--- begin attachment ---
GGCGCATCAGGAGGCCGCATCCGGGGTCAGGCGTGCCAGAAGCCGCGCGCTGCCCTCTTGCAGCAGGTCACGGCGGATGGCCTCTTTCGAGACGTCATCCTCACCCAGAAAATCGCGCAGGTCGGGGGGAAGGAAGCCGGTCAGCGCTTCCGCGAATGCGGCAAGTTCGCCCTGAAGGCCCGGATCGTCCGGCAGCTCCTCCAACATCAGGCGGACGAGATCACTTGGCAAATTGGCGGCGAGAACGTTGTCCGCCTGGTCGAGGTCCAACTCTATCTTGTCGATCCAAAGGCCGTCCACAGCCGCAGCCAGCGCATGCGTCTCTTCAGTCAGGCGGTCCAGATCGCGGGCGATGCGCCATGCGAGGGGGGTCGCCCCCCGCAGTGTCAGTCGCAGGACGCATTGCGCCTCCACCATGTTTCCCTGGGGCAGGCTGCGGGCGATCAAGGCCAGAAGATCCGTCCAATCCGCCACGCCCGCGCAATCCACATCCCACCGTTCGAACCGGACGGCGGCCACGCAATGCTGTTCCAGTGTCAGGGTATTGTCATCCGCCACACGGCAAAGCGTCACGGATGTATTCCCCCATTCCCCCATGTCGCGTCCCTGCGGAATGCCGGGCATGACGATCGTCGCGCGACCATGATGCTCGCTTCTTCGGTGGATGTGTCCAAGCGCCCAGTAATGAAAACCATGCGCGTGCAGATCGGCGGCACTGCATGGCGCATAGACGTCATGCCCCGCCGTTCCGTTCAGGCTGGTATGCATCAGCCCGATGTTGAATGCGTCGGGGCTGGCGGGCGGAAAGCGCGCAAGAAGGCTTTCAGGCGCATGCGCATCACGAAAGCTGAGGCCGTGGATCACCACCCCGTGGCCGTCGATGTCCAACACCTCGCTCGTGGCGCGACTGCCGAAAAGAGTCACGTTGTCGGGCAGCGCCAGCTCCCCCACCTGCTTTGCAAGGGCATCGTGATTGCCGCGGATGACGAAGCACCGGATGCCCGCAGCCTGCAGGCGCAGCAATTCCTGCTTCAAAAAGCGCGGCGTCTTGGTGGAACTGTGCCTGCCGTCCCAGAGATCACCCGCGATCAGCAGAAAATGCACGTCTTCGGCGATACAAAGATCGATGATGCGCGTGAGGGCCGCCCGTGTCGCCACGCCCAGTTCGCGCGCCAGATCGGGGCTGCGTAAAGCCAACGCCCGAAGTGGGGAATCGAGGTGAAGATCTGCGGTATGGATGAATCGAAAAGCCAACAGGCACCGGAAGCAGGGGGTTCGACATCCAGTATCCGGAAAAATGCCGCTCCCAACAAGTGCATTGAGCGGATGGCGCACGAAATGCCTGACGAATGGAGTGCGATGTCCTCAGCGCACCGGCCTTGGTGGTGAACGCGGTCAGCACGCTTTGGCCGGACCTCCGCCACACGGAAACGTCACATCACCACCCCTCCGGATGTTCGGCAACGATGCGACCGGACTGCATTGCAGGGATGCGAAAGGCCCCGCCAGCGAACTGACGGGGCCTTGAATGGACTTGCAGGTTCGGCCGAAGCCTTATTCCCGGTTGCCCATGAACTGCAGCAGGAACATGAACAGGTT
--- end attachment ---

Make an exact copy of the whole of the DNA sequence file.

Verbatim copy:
GGCGCATCAGGAGGCCGCATCCGGGGTCAGGCGTGCCAGAAGCCGCGCGCTGCCCTCTTGCAGCAGGTCACGGCGGATGGCCTCTTTCGAGACGTCATCCTCACCCAGAAAATCGCGCAGGTCGGGGGGAAGGAAGCCGGTCAGCGCTTCCGCGAATGCGGCAAGTTCGCCCTGAAGGCCCGGATCGTCCGGCAGCTCCTCCAACATCAGGCGGACGAGATCACTTGGCAAATTGGCGGCGAGAACGTTGTCCGCCTGGTCGAGGTCCAACTCTATCTTGTCGATCCAAAGGCCGTCCACAGCCGCAGCCAGCGCATGCGTCTCTTCAGTCAGGCGGTCCAGATCGCGGGCGATGCGCCATGCGAGGGGGGTCGCCCCCCGCAGTGTCAGTCGCAGGACGCATTGCGCCTCCACCATGTTTCCCTGGGGCAGGCTGCGGGCGATCAAGGCCAGAAGATCCGTCCAATCCGCCACGCCCGCGCAATCCACATCCCACCGTTCGAACCGGACGGCGGCCACGCAATGCTGTTCCAGTGTCAGGGTATTGTCATCCGCCACACGGCAAAGCGTCACGGATGTATTCCCCCATTCCCCCATGTCGCGTCCCTGCGGAATGCCGGGCATGACGATCGTCGCGCGACCATGATGCTCGCTTCTTCGGTGGATGTGTCCAAGCGCCCAGTAATGAAAACCATGCGCGTGCAGATCGGCGGCACTGCATGGCGCATAGACGTCATGCCCCGCCGTTCCGTTCAGGCTGGTATGCATCAGCCCGATGTTGAATGCGTCGGGGCTGGCGGGCGGAAAGCGCGCAAGAAGGCTTTCAGGCGCATGCGCATCACGAAAGCTGAGGCCGTGGATCACCACCCCGTGGCCGTCGATGTCCAACACCTCGCTCGTGGCGCGACTGCCGAAAAGAGTCACGTTGTCGGGCAGCGCCAGCTCCCCCACCTGCTTTGCAAGGGCATCGTGATTGCCGCGGATGACGAAGCACCGGATGCCCGCAGCCTGCAGGCGCAGCAATTCCTGCTTCAAAAAGCGCGGCGTCTTGGTGGAACTGTGCCTGCCGTCCCAGAGATCACCCGCGATCAGCAGAAAATGCACGTCTTCGGCGATACAAAGATCGATGATGCGCGTGAGGGCCGCCCGTGTCGCCACGCCCAGTTCGCGCGCCAGATCGGGGCTGCGTAAAGCCAACGCCCGAAGTGGGGAATCGAGGTGAAGATCTGCGGTATGGATGAATCGAAAAGCCAACAGGCACCGGAAGCAGGGGGTTCGACATCCAGTATCCGGAAAAATGCCGCTCCCAACAAGTGCATTGAGCGGATGGCGCACGAAATGCCTGACGAATGGAGTGCGATGTCCTCAGCGCACCGGCCTTGGTGGTGAACGCGGTCAGCACGCTTTGGCCGGACCTCCGCCACACGGAAACGTCACATCACCACCCCTCCGGATGTTCGGCAACGATGCGACCGGACTGCATTGCAGGGATGCGAAAGGCCCCGCCAGCGAACTGACGGGGCCTTGAATGGACTTGCAGGTTCGGCCGAAGCCTTATTCCCGGTTGCCCATGAACTGCAGCAGGAACATGAACAGGTT